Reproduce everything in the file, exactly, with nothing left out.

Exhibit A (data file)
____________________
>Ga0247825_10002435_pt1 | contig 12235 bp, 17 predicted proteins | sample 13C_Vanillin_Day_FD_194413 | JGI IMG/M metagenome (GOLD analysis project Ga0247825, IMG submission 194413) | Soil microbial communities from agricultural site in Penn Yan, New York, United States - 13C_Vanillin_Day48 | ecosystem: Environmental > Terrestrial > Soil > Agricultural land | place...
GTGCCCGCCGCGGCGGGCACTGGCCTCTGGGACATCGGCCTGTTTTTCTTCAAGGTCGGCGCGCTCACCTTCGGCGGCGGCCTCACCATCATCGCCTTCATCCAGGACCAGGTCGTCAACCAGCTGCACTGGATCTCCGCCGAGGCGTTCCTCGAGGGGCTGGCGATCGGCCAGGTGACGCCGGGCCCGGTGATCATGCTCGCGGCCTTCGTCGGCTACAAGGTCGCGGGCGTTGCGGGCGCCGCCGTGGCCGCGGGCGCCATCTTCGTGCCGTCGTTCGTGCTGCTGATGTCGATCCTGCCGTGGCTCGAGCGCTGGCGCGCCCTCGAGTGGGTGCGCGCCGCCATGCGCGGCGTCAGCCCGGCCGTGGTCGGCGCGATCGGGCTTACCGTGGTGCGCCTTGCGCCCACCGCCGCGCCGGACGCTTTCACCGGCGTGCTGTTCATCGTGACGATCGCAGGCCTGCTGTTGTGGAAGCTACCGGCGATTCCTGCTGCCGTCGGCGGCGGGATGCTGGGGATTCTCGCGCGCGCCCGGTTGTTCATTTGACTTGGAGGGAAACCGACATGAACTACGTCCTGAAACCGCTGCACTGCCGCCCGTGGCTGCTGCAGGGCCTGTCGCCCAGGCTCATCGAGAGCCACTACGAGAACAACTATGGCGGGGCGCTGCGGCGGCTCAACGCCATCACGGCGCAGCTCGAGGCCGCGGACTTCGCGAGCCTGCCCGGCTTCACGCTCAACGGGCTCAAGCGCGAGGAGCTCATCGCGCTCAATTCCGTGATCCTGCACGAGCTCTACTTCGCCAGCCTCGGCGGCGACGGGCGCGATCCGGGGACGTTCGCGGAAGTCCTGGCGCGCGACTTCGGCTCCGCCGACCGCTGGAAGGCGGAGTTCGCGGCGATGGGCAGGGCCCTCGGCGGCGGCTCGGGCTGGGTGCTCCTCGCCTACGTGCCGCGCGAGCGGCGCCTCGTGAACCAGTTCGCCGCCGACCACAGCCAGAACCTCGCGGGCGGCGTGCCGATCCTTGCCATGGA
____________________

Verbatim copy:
>Ga0247825_10002435_pt1 | contig 12235 bp, 17 predicted proteins | sample 13C_Vanillin_Day_FD_194413 | JGI IMG/M metagenome (GOLD analysis project Ga0247825, IMG submission 194413) | Soil microbial communities from agricultural site in Penn Yan, New York, United States - 13C_Vanillin_Day48 | ecosystem: Environmental > Terrestrial > Soil > Agricultural land | place...
GTGCCCGCCGCGGCGGGCACTGGCCTCTGGGACATCGGCCTGTTTTTCTTCAAGGTCGGCGCGCTCACCTTCGGCGGCGGCCTCACCATCATCGCCTTCATCCAGGACCAGGTCGTCAACCAGCTGCACTGGATCTCCGCCGAGGCGTTCCTCGAGGGGCTGGCGATCGGCCAGGTGACGCCGGGCCCGGTGATCATGCTCGCGGCCTTCGTCGGCTACAAGGTCGCGGGCGTTGCGGGCGCCGCCGTGGCCGCGGGCGCCATCTTCGTGCCGTCGTTCGTGCTGCTGATGTCGATCCTGCCGTGGCTCGAGCGCTGGCGCGCCCTCGAGTGGGTGCGCGCCGCCATGCGCGGCGTCAGCCCGGCCGTGGTCGGCGCGATCGGGCTTACCGTGGTGCGCCTTGCGCCCACCGCCGCGCCGGACGCTTTCACCGGCGTGCTGTTCATCGTGACGATCGCAGGCCTGCTGTTGTGGAAGCTACCGGCGATTCCTGCTGCCGTCGGCGGCGGGATGCTGGGGATTCTCGCGCGCGCCCGGTTGTTCATTTGACTTGGAGGGAAACCGACATGAACTACGTCCTGAAACCGCTGCACTGCCGCCCGTGGCTGCTGCAGGGCCTGTCGCCCAGGCTCATCGAGAGCCACTACGAGAACAACTATGGCGGGGCGCTGCGGCGGCTCAACGCCATCACGGCGCAGCTCGAGGCCGCGGACTTCGCGAGCCTGCCCGGCTTCACGCTCAACGGGCTCAAGCGCGAGGAGCTCATCGCGCTCAATTCCGTGATCCTGCACGAGCTCTACTTCGCCAGCCTCGGCGGCGACGGGCGCGATCCGGGGACGTTCGCGGAAGTCCTGGCGCGCGACTTCGGCTCCGCCGACCGCTGGAAGGCGGAGTTCGCGGCGATGGGCAGGGCCCTCGGCGGCGGCTCGGGCTGGGTGCTCCTCGCCTACGTGCCGCGCGAGCGGCGCCTCGTGAACCAGTTCGCCGCCGACCACAGCCAGAACCTCGCGGGCGGCGTGCCGATCCTTGCCATGGA